The accelerating global biodiversity crisis, with one million species of plants and animals facing extinction, is threatening the enormous benefits people derive from wild species, according to a major new international report.

One-in-five people rely on wild species for food and income, while humans use 50,000 wild species to meet their needs every day.

The Intergovernmental Science-Policy Platform on Biodiversity and Ecosystem Services report states that climate change and rising demand are posing significant challenges to the sustainable use of wild species calls for transformative changes to ensure sustainability.

The report, assessing the sustainability of how humans use wild species – including plants, animals, fungi, and algae – is the result of four years of work by 85 leading scientific experts, 200 contributing authors drawing on 6,200 sources on behalf of 139 member states around the world.

It is the most-detailed analysis ever produced of how important wild species are for food, energy, materials, medicine, recreation, inspiration and many other vital contributions to human well-being.

It warns that overexploitation is a huge threat to the survival of wild species and calls for that to be reversed.

About 50,000 wild species are used for food, energy, medicine, material, and other purposes through fishing, gathering, logging and terrestrial animal harvesting.

Deforestation in Canada (Courtesy: IPBES)
Scuba divers over coral reef (Courtesy: IPBES)

More than 10,000 wild species are harvested for food alone with another 40,000 gathered logged or harvested for other uses every day.

Approximately 70% of the world’s poor are directly dependent on nature’s bounty including 7,500 species of wild fish and aquatic invertebrates, 31,100 species of wild plants including trees and fungi, 1,700 species of wild land-based invertebrates, and 7,500 species of wild amphibians, reptiles, birds and mammals.

One-third of humanity – about 2.4 billion people – rely on fuel wood for cooking, including 1.1 billion people without access to electricity.

Meanwhile, people make about 8 billion visits to wildlife-protected areas each year, generating approximately €600bn in global tourism revenue.

The report warns however that 12% of wild tree species are threatened by unsustainable logging,1,341 wild mammal species are threatened by unsustainable hunting practices, 34% of marine wild fish stocks are overfished and the annual value of illegal trade in wild species could be up to €196 billion, making it the third-largest class of illegal trade in the world.

Coral Reef near Taravai

South African Professor John Donaldson is one of the Co-Chairs of the IPBES assessment report.

He said over-exploitation is one of the main threats to the survival of many land-based and aquatic species in the wild.

He said addressing the causes of unsustainable use and, wherever possible reversing these trends, will result in better outcomes for wild species and the people who depend on them.

The report identifies drivers such as land- and seascape changes, climate change, pollution and invasive alien species that impact the abundance and distribution of wild species and can increase stress and challenges among the human communities that use them.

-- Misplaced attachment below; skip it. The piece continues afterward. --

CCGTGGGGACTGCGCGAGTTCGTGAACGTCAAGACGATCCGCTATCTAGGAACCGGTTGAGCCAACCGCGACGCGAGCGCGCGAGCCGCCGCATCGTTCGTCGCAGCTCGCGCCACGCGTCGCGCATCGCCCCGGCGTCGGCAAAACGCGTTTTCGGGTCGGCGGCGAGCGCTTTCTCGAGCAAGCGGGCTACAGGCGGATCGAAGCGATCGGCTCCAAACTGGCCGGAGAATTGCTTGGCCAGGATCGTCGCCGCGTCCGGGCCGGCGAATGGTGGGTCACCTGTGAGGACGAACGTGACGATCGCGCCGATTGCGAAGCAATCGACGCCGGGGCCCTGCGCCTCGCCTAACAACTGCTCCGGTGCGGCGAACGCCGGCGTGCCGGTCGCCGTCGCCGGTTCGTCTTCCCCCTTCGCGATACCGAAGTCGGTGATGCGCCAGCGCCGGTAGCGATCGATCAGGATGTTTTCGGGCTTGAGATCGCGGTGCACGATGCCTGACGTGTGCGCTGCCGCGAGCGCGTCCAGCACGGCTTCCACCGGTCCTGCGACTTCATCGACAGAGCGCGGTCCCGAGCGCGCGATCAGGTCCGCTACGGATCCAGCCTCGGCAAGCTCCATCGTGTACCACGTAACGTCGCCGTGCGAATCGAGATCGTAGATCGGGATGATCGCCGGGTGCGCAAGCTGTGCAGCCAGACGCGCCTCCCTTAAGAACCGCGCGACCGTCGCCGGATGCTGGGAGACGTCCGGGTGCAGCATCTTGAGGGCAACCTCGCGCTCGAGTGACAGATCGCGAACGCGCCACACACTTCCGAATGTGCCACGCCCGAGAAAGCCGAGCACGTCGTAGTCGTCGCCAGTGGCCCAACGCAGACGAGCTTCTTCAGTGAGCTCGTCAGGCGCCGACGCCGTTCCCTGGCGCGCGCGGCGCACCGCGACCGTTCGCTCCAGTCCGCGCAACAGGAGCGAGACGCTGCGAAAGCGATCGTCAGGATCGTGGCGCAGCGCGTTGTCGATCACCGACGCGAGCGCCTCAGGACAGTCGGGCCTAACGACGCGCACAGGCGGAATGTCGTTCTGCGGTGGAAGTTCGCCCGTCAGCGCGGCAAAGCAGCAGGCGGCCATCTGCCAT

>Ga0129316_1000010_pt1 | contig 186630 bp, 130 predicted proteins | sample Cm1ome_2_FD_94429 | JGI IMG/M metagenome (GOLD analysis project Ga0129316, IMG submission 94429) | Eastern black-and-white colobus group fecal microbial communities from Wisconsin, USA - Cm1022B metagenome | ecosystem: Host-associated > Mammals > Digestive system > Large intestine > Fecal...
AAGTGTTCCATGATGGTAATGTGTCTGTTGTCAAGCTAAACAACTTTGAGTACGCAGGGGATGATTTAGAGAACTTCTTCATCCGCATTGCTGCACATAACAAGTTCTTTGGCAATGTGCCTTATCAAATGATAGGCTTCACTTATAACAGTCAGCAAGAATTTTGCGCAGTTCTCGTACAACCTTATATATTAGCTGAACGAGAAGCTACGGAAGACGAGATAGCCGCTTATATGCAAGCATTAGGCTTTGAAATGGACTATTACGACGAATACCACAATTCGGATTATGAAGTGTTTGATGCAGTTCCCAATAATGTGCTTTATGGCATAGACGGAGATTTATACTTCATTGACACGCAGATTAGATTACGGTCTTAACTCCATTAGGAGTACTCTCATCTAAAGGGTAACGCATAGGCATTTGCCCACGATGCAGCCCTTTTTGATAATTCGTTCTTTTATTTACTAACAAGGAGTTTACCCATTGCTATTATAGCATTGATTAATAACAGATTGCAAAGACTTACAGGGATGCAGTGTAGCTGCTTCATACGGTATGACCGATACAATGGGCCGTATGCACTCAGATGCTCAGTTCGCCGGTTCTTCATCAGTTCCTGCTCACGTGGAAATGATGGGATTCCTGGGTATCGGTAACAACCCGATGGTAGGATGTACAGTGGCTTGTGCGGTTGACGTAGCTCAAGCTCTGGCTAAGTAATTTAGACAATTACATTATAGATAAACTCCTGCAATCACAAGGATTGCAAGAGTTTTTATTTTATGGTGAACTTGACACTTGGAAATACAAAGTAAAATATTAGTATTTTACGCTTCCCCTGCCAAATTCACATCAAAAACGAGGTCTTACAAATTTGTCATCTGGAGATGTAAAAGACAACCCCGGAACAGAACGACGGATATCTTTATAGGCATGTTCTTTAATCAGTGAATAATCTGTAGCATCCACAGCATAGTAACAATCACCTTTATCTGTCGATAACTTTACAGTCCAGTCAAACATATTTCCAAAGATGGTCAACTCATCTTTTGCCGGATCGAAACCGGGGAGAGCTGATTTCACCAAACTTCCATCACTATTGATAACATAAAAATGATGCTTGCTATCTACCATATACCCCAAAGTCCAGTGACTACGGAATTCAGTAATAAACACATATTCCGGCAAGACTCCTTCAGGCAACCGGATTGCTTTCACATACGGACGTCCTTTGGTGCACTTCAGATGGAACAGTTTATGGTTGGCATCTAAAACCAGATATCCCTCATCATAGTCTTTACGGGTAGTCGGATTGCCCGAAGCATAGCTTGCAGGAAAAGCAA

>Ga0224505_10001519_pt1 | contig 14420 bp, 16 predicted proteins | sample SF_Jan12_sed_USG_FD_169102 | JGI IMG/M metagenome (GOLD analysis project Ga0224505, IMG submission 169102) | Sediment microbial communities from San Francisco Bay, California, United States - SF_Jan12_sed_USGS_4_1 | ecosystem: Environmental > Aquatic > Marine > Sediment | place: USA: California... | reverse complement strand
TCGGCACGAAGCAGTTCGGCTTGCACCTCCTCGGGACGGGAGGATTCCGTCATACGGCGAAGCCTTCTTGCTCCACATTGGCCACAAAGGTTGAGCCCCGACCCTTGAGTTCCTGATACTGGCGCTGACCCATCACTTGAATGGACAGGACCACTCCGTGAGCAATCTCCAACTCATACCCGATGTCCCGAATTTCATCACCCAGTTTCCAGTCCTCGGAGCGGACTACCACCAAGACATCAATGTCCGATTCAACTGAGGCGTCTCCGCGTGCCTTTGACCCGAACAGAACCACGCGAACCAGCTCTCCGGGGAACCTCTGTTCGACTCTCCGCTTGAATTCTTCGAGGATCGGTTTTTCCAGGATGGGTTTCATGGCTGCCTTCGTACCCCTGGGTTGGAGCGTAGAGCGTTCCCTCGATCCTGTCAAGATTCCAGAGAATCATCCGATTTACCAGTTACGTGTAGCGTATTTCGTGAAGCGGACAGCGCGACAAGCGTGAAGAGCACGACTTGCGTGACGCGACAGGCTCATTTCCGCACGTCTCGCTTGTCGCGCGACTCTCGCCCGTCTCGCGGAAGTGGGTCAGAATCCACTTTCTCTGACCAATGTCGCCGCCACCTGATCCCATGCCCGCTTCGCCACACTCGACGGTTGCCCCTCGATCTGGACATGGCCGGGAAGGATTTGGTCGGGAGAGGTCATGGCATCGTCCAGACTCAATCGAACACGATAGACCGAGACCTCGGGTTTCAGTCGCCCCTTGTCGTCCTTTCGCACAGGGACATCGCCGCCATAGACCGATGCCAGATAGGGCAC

The report identifies actions that could help address the challenges in each sector.

In fishing, it calls for inefficiencies to be addressed, for illegal, unreported and unregulated fishing to be reduced, for harmful financial subsidies to be suppressed, and for small-scale fisheries to be supported.

In the area of forestry exploitation and logging, it urges greater management and certification of forests for multiple uses, technological innovations to reduce waste in manufacturing of wood products, and economic and political initiatives that recognise the rights of indigenous peoples and local communities, including land tenure.

The IPBES assessment report is titled “The Sustainable Use of Wild Species”.

Here are some of the key statistics and facts from the report:

  • Globally about 50,000 wild species are used for food, energy, medicine, material and other purposes through fishing, gathering, logging and terrestrial animal harvesting.
  • More than 10,000 wild species are harvested for human food with one-in-five people dependent on such species for income and food.
  • About 70% of the world’s poor are directly dependent on wild species and on businesses fostered by them.
  • Humans directly consume or use:
  • – 7,500 species of wild fish and aquatic invertebrates
  • – 31,100 species of wild plants (including 7,400 trees, 1,500 species of fungi, and 7,400 species of wild trees)
  • – 1,700 species of wild land-based invertebrates, and
  • – 7,500 species of wild amphibians, reptiles, birds and mammals.
  • We make about 8 billion visits to wildlife-protected areas each year, generating about €600 billion in tourism revenue.
  • One-third of humanity – about 2.4 billion people – rely on fuel wood for cooking, including 1.1 billion people without access to electricity.
  • Two-thirds of global industrial roundwood is provided by wild tree species.
  • 12% of wild tree species threatened by unsustainable logging.
  • 1,341 wild mammal species are threatened by unsustainable hunting practices, including 669 species already assessed as threatened.
  • 55%-75% of wild meat biomass is derived from hunting large mammals.
  • 34% of marine wild fish stocks are overfished.
  • 449 species of sharks and rays are classified as threatened mostly as a result of unsustainable fishing practices.
  • The annual value of illegal trade in wild species (especially timber and fish) could be up to €196 billion, making it the third largest class of illegal trade worldwide.